Fowler, Edward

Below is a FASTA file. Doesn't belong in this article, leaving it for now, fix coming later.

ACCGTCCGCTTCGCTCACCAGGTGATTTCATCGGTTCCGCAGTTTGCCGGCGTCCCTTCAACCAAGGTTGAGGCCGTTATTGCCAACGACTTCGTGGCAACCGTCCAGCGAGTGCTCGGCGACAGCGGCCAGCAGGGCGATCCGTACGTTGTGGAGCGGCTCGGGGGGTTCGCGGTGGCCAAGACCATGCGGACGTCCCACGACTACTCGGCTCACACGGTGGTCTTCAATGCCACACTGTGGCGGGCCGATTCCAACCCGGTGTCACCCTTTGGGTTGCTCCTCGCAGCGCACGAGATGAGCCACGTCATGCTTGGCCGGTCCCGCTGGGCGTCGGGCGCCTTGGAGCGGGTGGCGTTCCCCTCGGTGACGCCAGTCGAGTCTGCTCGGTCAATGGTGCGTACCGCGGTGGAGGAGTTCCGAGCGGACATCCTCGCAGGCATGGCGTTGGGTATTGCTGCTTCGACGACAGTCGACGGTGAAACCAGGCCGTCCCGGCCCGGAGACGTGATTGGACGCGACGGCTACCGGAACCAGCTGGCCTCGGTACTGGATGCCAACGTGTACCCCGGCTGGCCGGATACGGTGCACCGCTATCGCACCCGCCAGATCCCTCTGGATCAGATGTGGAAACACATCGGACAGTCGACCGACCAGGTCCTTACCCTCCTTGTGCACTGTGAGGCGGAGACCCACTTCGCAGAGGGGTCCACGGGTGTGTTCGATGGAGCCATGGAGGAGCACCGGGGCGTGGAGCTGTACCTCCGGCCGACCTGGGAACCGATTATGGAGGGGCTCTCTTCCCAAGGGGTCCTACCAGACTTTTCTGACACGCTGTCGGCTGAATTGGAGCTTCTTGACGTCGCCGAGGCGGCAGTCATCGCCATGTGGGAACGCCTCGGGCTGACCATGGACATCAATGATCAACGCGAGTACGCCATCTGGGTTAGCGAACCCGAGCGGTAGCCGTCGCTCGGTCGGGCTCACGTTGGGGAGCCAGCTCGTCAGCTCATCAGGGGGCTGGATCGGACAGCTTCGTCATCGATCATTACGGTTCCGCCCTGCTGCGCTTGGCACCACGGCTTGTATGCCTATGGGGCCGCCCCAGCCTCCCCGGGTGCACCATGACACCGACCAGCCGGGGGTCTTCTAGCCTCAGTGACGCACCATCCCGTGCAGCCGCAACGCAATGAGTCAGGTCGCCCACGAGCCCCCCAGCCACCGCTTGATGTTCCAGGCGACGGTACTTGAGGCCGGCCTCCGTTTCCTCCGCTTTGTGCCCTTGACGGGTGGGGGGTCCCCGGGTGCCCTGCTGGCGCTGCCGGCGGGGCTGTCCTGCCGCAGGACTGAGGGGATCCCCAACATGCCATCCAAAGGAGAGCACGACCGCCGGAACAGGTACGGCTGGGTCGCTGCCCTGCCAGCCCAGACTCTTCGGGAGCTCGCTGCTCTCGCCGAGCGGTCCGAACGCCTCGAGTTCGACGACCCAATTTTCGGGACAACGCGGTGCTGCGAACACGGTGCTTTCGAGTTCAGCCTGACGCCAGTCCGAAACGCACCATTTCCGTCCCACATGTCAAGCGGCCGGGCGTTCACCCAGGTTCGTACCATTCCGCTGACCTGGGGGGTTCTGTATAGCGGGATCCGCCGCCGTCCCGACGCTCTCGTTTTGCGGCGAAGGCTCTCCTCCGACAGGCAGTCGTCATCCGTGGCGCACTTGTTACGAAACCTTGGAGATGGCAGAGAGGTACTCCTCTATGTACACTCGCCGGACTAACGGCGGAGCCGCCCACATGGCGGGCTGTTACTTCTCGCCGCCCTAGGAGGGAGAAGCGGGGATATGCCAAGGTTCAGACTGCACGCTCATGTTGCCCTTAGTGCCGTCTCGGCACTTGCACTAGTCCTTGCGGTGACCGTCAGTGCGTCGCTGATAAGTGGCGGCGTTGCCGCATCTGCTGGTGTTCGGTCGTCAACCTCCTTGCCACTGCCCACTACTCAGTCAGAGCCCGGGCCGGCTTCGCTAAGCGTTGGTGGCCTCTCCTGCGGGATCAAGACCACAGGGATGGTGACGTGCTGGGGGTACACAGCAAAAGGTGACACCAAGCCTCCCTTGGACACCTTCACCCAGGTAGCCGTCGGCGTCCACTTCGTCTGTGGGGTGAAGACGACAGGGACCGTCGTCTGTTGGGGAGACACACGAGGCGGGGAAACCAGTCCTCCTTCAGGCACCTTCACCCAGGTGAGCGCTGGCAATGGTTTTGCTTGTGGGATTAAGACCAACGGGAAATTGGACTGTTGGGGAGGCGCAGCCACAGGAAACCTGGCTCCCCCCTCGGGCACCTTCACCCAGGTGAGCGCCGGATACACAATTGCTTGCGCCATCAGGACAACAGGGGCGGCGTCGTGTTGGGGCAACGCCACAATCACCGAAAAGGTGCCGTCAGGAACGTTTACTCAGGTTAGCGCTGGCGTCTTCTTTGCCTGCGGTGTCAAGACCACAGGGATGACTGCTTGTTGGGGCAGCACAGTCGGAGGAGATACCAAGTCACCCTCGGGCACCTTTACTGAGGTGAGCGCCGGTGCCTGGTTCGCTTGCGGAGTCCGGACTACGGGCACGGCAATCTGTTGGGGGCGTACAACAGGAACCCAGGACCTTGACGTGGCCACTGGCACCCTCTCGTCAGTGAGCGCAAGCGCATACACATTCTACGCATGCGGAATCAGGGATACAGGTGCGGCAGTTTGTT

, a learned English prelate, was born in 1632, at Westerleigh, in Gloucestershire; of which place his father was minister, but ejected for noncon formitjr after the restoration. He was sent to the College-school in Gloucester, where he was educated under William Russel, who had married his sister. In the beginning of 1650 he became clerk of Corpus Christi college, Oxford, and being looked upon, says Wood, “as a young man well endowed with the spirit, and gifted with extemporary prayer, he was admitted one of the chaplains thereof in 1653, and the same year took a bachelor of arts degree.” Afterwards removing to Cambridge, he took his master’s degree as a member of Trinity college, and returning to Oxford, was incorporated in the same degree July 5, 1656., About the same time he became chaplain to Arabella, countess dowager of Kent, who presented him to the rectory of Northill, in Bedfordshire. Having been educated a presbyterian, he scrupled about conformity at the restoration, but conformed afterwards, and became a great ornament to the church. His excellent moral writings renderedhim so considerable, that archbishop Sheldon, in order to introduce him into the metropolis, collated him in August 1673, to the rectory of All-hallows, Breadtreet. In February 1675-6, he was made prebendary of Gloucester; and in March IbSl, vicar of St. Giles’s, Cripplegate, on which he resigned the living of Allhallows. The same year, he accumulated the degrees of bachelor and doctor of divinity. During the struggle between protestantism and popery in this kingdom, he appeared to great advantage in defence of the former; but this rendered him obnoxious to the court, and in all probability tvas the secret cause of a prosecution against him, in 1685, by some uf his parishioners, who alledged that he was guilty of Whiggism, that he admitted to the communion excommunicated persons before they were absolved, &c. We are told this matter was carried so far, that, after a trial at Doctors’-couimons, he was suspended, under the | pretence of having acted in several respects contrary to the canons of the church. This affront, however, did not intimidate him from doing what he thought his duty; for he was the second, who in 1688, sighed the resolution of the London clergy, not to read king James’s new declaration for liberty of conscience. He was rewarded for this and other services at the revolution; for in 1691, he was preferred to the see of Gloucester, and continued there till his death, which happened at Chelsea, Aug. 26, 1714, in his eighty-second year. His widow survived him some years, dying April 2, 1732. She was his second wife, the widow of the rev. Dr. Ezekiel Burton, and daughter of Ralph Trevor, of London, merchant. His first wife, by whom he had a large family, was daughter of Arthur Barnardiston, one of the masters in chancery. She died Dec. 19, 1696, and was buried, as well as the bishop, in Hendon church-yard, Middlesex, in the chancel of which church is a monument to his memory.